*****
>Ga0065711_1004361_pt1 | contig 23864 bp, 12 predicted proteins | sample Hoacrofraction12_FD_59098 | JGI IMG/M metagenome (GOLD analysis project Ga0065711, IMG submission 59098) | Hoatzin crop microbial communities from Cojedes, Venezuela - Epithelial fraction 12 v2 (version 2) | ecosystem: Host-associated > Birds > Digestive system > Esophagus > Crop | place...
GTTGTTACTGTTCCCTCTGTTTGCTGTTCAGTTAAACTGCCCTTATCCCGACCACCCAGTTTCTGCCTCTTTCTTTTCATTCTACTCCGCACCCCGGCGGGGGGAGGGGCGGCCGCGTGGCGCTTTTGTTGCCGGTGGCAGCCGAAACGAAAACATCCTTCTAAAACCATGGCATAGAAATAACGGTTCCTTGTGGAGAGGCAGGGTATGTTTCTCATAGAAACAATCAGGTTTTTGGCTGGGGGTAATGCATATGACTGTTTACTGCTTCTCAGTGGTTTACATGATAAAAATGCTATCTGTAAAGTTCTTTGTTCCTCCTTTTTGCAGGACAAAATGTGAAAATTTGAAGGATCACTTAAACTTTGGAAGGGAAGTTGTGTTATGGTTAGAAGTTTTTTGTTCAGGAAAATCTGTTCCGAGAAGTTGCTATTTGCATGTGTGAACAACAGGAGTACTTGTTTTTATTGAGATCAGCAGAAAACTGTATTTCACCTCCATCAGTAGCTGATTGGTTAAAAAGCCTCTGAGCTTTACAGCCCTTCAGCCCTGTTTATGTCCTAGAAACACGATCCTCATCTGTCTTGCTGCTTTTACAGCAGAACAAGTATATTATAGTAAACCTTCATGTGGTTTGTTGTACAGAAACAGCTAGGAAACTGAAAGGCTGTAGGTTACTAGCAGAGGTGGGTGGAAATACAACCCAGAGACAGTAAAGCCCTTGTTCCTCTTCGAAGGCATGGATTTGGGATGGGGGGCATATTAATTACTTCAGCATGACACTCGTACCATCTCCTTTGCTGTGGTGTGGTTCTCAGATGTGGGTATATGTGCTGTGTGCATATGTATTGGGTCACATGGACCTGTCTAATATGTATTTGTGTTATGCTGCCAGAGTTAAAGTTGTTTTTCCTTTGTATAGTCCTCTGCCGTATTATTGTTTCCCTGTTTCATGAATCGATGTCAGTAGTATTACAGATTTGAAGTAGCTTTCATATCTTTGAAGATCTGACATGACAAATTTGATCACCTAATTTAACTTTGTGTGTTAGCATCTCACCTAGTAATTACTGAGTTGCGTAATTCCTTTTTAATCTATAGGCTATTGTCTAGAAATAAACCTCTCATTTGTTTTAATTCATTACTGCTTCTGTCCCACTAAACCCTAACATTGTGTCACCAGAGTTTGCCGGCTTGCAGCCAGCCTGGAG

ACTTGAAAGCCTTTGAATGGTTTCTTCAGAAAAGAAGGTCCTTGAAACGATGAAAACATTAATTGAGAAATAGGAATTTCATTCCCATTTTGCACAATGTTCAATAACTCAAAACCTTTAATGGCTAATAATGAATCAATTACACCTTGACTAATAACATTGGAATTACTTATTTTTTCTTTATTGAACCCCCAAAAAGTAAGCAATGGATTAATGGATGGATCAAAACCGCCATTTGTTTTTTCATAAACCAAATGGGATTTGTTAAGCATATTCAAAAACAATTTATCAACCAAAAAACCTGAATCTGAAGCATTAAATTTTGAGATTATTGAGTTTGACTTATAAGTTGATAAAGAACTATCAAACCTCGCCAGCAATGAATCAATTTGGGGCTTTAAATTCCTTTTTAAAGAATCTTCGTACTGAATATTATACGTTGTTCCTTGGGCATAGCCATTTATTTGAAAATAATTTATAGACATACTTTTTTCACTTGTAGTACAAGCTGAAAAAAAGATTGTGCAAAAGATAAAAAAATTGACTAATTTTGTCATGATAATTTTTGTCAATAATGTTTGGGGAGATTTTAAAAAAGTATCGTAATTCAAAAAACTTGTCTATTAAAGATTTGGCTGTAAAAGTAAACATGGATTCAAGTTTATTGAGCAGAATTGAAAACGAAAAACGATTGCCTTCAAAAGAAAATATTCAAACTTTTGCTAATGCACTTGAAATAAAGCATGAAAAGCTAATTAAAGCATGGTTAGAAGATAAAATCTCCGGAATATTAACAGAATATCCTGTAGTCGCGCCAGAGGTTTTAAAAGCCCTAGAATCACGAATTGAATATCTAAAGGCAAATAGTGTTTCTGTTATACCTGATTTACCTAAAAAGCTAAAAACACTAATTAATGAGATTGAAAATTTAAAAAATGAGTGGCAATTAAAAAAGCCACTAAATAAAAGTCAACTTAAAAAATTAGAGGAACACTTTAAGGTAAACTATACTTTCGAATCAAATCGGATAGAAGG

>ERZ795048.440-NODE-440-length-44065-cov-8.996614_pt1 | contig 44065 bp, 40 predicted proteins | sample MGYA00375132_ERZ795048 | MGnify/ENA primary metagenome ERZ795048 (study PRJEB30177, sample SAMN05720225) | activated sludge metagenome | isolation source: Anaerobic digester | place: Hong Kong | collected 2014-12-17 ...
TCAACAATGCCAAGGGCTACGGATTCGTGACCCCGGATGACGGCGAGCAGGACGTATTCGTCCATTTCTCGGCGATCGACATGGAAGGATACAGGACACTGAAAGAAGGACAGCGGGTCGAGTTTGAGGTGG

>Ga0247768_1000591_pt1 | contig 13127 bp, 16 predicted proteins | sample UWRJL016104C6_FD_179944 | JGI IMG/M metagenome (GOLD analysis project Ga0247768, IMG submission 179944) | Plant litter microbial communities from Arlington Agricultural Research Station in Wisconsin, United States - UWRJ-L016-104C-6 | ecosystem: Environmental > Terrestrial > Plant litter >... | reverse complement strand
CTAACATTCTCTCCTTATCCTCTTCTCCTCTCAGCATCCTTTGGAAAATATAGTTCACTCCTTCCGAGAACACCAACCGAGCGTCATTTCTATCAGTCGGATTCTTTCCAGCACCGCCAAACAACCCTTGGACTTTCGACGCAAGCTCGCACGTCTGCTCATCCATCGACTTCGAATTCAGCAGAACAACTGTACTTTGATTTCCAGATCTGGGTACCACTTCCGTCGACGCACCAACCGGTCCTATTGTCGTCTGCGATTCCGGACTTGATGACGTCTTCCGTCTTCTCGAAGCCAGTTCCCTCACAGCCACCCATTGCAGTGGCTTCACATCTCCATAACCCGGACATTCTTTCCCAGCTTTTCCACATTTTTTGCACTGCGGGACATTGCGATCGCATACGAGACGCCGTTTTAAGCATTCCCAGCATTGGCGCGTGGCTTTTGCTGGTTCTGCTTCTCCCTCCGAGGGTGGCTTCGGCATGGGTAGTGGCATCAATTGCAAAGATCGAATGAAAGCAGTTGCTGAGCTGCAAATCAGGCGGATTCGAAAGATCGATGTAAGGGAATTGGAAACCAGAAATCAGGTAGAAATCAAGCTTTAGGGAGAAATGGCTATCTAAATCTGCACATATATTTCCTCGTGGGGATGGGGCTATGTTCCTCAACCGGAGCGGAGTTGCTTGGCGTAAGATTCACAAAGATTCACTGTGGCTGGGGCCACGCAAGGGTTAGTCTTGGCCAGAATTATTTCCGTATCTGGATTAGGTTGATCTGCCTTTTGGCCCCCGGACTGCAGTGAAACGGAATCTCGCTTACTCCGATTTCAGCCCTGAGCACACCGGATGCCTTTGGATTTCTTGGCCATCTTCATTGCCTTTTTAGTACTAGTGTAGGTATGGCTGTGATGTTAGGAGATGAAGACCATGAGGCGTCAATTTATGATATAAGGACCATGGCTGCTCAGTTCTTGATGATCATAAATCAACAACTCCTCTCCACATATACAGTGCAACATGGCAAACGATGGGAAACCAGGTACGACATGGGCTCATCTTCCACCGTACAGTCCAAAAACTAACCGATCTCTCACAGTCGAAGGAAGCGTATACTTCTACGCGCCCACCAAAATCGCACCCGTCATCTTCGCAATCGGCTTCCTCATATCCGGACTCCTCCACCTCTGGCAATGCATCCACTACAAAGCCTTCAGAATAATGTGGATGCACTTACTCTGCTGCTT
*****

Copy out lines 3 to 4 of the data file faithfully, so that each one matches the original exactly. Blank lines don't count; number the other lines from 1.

ACTTGAAAGCCTTTGAATGGTTTCTTCAGAAAAGAAGGTCCTTGAAACGATGAAAACATTAATTGAGAAATAGGAATTTCATTCCCATTTTGCACAATGTTCAATAACTCAAAACCTTTAATGGCTAATAATGAATCAATTACACCTTGACTAATAACATTGGAATTACTTATTTTTTCTTTATTGAACCCCCAAAAAGTAAGCAATGGATTAATGGATGGATCAAAACCGCCATTTGTTTTTTCATAAACCAAATGGGATTTGTTAAGCATATTCAAAAACAATTTATCAACCAAAAAACCTGAATCTGAAGCATTAAATTTTGAGATTATTGAGTTTGACTTATAAGTTGATAAAGAACTATCAAACCTCGCCAGCAATGAATCAATTTGGGGCTTTAAATTCCTTTTTAAAGAATCTTCGTACTGAATATTATACGTTGTTCCTTGGGCATAGCCATTTATTTGAAAATAATTTATAGACATACTTTTTTCACTTGTAGTACAAGCTGAAAAAAAGATTGTGCAAAAGATAAAAAAATTGACTAATTTTGTCATGATAATTTTTGTCAATAATGTTTGGGGAGATTTTAAAAAAGTATCGTAATTCAAAAAACTTGTCTATTAAAGATTTGGCTGTAAAAGTAAACATGGATTCAAGTTTATTGAGCAGAATTGAAAACGAAAAACGATTGCCTTCAAAAGAAAATATTCAAACTTTTGCTAATGCACTTGAAATAAAGCATGAAAAGCTAATTAAAGCATGGTTAGAAGATAAAATCTCCGGAATATTAACAGAATATCCTGTAGTCGCGCCAGAGGTTTTAAAAGCCCTAGAATCACGAATTGAATATCTAAAGGCAAATAGTGTTTCTGTTATACCTGATTTACCTAAAAAGCTAAAAACACTAATTAATGAGATTGAAAATTTAAAAAATGAGTGGCAATTAAAAAAGCCACTAAATAAAAGTCAACTTAAAAAATTAGAGGAACACTTTAAGGTAAACTATACTTTCGAATCAAATCGGATAGAAGG

>ERZ795048.440-NODE-440-length-44065-cov-8.996614_pt1 | contig 44065 bp, 40 predicted proteins | sample MGYA00375132_ERZ795048 | MGnify/ENA primary metagenome ERZ795048 (study PRJEB30177, sample SAMN05720225) | activated sludge metagenome | isolation source: Anaerobic digester | place: Hong Kong | collected 2014-12-17 ...